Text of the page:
My 48cm frame comes with a reach of 377.5mm and a stack of 513.1mm. The head angle comes in at 71.8 which is marginally steeper than comparable bikes like the BMC Teammachine (by 0.3 degrees) and Specialized Tarmac (by a minute 0.05 degrees). The chainstays are on the nippy side at 400mm.
I used Basso's 'Integra' bar and stem combo, which costs an extra €547 (£466). The standard set-up is the Basso aluminium semi-integrated stem with compact handlebars. Either option leaves the cables semi-exposed, entering the bike via the downtube. Though some riders are beginning to prefer the clean look of total integration, I'm fine with this, as it does make maintenance easier. I found the Torx heads on the stem fastenings quite soft, you may be noticing a theme here - constant position fettlers might encounter issues.
I built the bike at home, it came fitted with plastic inserts to aid cable routing. Beneath the bottom bracket shell is a removable plastic cover, under which the cables exit and re-enter the frame. I did find this collected dirt and needed to be removed for a thorough clean occasionally.
The frame takes a press fit bottom bracket, it would be nice to see Basso follow the trend of returning to threaded BBs, just to make life easier for home mechanics.
This is a disc brake frame, but there are rim models available. It comes with Basso's thru-axles (the axles measure 125mm x 12mm front and 165mm x 12mm rear) - I found these a little bit prone to wear, if I were to continue riding this bike I would probably replace them.
The clearance on offer is an advertised 28mm, whilst I wouldn't run wider at present this is beginning to become outdated with some riders preferring a 30mm tyre.
The Basso Diamante I have on test has been painted up in an absolutely stunning pearlescent blue. It looks incredible in the sunshine and it brightens a dull day. However, it is pretty fragile. As Basso will discover when I send it back, I have managed to take some chunks off on the inside of the chainstays in a frantic pre-Zwift event panic and there are some quite significant gauges caused by stone chips. Carelessness that on classic paint might just yield a scratch seems to chip here.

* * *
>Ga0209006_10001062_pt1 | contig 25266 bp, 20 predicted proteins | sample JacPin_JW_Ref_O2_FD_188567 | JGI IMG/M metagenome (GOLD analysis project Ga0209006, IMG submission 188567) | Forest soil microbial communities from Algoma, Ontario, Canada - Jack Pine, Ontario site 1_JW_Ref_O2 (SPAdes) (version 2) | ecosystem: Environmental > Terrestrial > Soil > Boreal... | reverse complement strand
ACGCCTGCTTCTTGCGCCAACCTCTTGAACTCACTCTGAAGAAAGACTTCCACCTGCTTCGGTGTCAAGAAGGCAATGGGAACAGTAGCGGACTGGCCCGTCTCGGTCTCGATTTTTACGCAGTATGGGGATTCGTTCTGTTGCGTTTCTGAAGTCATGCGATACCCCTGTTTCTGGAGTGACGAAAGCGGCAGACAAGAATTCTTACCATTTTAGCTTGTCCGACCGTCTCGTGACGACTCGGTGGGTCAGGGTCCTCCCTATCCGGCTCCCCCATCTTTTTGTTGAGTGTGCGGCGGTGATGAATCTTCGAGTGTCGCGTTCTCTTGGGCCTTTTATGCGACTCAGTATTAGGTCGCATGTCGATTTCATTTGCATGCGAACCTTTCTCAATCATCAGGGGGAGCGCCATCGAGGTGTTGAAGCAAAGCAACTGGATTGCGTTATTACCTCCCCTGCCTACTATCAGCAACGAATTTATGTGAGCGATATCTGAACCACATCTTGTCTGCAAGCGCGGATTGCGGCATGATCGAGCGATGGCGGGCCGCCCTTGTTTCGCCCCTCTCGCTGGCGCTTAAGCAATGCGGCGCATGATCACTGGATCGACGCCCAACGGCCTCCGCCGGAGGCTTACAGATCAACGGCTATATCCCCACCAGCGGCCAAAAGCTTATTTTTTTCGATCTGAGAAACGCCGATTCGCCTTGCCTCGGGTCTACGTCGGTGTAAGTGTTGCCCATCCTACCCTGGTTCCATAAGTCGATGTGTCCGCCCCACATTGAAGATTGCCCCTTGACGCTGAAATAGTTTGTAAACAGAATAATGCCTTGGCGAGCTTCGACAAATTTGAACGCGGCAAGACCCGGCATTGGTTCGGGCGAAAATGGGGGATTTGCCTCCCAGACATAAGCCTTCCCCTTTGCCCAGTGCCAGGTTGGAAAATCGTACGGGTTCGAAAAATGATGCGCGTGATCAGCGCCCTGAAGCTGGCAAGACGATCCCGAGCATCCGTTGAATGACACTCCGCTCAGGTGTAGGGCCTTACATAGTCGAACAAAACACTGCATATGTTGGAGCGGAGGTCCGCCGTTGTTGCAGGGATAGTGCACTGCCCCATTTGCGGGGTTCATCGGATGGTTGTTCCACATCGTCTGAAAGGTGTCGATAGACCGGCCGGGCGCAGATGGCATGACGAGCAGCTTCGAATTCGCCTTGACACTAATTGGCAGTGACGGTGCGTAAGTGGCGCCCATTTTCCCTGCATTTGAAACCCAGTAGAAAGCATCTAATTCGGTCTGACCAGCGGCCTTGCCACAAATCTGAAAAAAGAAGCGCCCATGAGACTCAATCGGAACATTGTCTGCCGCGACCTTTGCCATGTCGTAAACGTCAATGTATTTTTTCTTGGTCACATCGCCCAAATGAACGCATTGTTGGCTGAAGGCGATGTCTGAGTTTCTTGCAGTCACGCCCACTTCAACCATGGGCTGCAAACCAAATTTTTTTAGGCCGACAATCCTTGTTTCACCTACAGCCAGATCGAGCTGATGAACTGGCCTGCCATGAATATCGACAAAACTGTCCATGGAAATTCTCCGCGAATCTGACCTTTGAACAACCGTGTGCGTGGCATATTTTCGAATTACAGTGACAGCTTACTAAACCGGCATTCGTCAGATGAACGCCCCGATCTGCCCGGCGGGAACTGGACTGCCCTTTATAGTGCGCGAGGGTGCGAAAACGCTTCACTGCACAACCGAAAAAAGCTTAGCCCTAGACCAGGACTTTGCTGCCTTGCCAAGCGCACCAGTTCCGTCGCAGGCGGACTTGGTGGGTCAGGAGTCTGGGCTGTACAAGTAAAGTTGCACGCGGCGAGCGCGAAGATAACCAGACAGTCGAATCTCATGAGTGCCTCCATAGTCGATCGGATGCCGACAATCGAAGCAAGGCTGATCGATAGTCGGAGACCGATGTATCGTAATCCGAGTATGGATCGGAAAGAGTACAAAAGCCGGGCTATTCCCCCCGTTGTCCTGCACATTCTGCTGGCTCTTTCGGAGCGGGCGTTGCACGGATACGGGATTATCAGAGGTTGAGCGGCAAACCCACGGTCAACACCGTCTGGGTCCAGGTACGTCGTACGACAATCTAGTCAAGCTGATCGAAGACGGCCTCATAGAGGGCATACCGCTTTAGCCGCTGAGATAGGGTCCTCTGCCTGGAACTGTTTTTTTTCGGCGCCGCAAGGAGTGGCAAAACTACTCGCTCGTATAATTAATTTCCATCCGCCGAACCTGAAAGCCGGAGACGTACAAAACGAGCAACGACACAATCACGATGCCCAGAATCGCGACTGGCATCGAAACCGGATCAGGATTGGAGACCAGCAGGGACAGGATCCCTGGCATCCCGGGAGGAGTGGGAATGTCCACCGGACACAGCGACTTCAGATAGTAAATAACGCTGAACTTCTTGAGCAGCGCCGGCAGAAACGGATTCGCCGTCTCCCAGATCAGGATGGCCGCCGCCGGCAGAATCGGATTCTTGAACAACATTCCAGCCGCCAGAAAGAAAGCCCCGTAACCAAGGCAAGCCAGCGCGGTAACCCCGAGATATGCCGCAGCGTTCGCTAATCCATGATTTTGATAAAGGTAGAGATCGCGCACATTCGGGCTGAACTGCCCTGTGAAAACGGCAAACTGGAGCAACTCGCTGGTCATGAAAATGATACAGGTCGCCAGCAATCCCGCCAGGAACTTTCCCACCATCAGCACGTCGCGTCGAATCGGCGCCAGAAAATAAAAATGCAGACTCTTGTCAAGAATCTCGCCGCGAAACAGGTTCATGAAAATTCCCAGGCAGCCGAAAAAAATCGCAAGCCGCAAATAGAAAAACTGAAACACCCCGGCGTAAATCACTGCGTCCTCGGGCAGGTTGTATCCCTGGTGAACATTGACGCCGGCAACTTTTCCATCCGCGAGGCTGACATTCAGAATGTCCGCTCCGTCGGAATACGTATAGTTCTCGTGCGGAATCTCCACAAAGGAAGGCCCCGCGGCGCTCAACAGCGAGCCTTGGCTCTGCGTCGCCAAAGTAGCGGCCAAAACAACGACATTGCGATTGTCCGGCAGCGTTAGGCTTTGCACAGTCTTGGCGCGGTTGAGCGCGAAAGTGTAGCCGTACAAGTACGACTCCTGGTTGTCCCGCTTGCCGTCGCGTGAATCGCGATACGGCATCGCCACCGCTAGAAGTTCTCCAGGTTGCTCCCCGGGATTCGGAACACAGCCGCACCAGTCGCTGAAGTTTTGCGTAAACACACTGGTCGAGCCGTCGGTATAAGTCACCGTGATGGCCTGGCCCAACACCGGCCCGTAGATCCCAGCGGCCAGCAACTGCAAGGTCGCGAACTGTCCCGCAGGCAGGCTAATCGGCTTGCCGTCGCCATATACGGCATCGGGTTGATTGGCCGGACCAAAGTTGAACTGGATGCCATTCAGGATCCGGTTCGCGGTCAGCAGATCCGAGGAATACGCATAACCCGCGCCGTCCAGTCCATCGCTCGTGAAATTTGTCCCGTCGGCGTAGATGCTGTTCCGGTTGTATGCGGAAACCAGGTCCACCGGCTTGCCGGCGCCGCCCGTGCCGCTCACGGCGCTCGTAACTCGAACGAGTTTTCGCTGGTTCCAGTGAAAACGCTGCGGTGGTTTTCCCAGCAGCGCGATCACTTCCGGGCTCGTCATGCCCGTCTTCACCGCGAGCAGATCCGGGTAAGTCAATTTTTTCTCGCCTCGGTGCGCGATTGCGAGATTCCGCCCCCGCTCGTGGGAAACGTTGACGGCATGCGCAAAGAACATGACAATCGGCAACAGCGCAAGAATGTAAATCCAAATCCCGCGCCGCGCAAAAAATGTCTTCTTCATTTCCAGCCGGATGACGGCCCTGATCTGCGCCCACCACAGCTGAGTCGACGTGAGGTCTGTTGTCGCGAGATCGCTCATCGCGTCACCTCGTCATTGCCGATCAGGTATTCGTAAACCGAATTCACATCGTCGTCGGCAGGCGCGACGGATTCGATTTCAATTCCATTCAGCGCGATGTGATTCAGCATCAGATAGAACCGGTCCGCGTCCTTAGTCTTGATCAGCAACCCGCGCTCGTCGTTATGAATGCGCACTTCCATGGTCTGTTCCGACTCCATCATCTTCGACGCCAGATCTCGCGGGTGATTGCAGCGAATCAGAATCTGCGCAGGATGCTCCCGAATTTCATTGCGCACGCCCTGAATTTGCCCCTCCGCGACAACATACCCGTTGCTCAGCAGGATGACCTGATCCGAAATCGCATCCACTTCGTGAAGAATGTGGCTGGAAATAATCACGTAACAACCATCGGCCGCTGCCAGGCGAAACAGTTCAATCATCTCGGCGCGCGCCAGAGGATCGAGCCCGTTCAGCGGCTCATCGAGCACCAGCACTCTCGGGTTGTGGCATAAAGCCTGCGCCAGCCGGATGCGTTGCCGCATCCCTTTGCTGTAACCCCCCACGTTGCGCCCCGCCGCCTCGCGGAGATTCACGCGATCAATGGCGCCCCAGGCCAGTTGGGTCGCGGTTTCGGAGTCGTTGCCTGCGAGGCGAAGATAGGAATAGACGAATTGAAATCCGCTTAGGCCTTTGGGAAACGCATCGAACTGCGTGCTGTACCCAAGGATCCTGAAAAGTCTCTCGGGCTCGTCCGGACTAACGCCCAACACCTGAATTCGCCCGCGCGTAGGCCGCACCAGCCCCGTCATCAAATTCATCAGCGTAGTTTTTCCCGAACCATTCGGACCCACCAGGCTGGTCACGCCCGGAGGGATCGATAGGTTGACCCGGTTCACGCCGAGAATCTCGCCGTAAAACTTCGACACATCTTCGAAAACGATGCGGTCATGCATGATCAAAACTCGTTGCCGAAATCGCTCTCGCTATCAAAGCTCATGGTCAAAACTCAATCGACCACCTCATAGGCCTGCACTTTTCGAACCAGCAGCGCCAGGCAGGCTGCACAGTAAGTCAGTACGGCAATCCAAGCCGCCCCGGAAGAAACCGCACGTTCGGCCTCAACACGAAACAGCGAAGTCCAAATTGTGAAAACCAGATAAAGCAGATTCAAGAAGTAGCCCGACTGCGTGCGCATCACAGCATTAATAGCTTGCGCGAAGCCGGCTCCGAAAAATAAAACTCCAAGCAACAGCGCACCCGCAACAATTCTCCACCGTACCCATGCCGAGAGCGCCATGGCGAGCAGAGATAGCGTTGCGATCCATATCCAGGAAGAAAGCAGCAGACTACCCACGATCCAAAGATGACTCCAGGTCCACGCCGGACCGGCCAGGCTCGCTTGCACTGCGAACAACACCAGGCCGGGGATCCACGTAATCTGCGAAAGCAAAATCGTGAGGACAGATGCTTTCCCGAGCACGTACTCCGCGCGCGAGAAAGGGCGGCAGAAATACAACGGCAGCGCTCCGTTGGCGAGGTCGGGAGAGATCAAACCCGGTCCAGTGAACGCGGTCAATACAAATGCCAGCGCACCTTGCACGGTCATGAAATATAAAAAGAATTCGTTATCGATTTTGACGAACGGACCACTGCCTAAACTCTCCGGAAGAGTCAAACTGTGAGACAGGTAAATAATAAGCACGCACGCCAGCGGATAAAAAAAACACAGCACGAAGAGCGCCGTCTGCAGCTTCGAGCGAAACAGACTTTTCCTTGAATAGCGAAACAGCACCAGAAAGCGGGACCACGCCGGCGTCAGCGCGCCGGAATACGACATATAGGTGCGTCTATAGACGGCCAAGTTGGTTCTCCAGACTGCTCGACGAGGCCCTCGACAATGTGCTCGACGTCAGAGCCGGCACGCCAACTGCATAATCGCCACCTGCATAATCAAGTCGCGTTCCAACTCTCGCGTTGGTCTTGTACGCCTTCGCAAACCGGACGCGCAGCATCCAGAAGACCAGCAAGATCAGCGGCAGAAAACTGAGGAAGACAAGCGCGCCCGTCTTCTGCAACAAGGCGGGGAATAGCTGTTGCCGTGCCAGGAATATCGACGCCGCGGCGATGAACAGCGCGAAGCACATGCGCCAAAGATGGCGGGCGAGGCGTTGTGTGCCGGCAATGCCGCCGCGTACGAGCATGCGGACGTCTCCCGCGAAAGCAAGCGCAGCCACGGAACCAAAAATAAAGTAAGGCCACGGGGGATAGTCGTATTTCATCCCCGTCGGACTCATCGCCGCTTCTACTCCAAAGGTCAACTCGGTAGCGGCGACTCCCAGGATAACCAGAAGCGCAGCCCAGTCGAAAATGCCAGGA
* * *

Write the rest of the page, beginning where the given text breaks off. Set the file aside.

Built-up with Shimano Ultegra mechanical, the carbon one-piece bar and stem and Hunt carbon wheels mine came in at 7.3kg (minus pedals, see full spec list here), (opens in new tab) costing £7,425 (including power meter pedals and some expensive bottle cages).
The last combo the bike wore was the Challenge Elite XP tyres with Vel 50mm wheels, at which point I got 7.8kg. Whilst this is fairly in line with Shimano Ultegra mechanical builds, most of them come with lower-end wheels (and lower overall price tags), so I was a little concerned about what the Basso frame might weigh.
Having stripped it, I found it came in at 1,155g (the fork was 410g and the seatpost 228g). I struggled to find the listed weight for the frame, but Basso said its official documents stated 1,100g and 400g for the fork, estimating about 200g of this being paint. Even if you subtract 200g for paint, it's still over 900g. By modern-day standards, this is chunky for the lightweight race bike within a brand's stable (skip to 'value' for some comparisons).
Basso uses Toray T1000 and T800 carbon to construct this frame. As ever we don't know much about the resin used, but Toray supplies carbon to much of the bike industry. A handful of brands are beginning to use the M40X material, (opens in new tab) which has a favourable stiffness to weight ratio and allows for the use of less material, but there's nothing inherently 'heavy' about a T1000/800 blend.
Basso Diamante: the ride
The Diamante has a bit of a reputation for being a stiff all-out racer. In terms of handling characteristics, it is undeniably a stiff bike (opens in new tab). However, there's no unwanted 'clatter'. I felt it was more balanced than some of the aero race bikes released by more mainstream brands in 2020. I rode the Diamante for a 170km thrash down to the coast via Beachy Head mid-summer and the only major aches by the end came from my feet (very stiff carbon-soled shoes).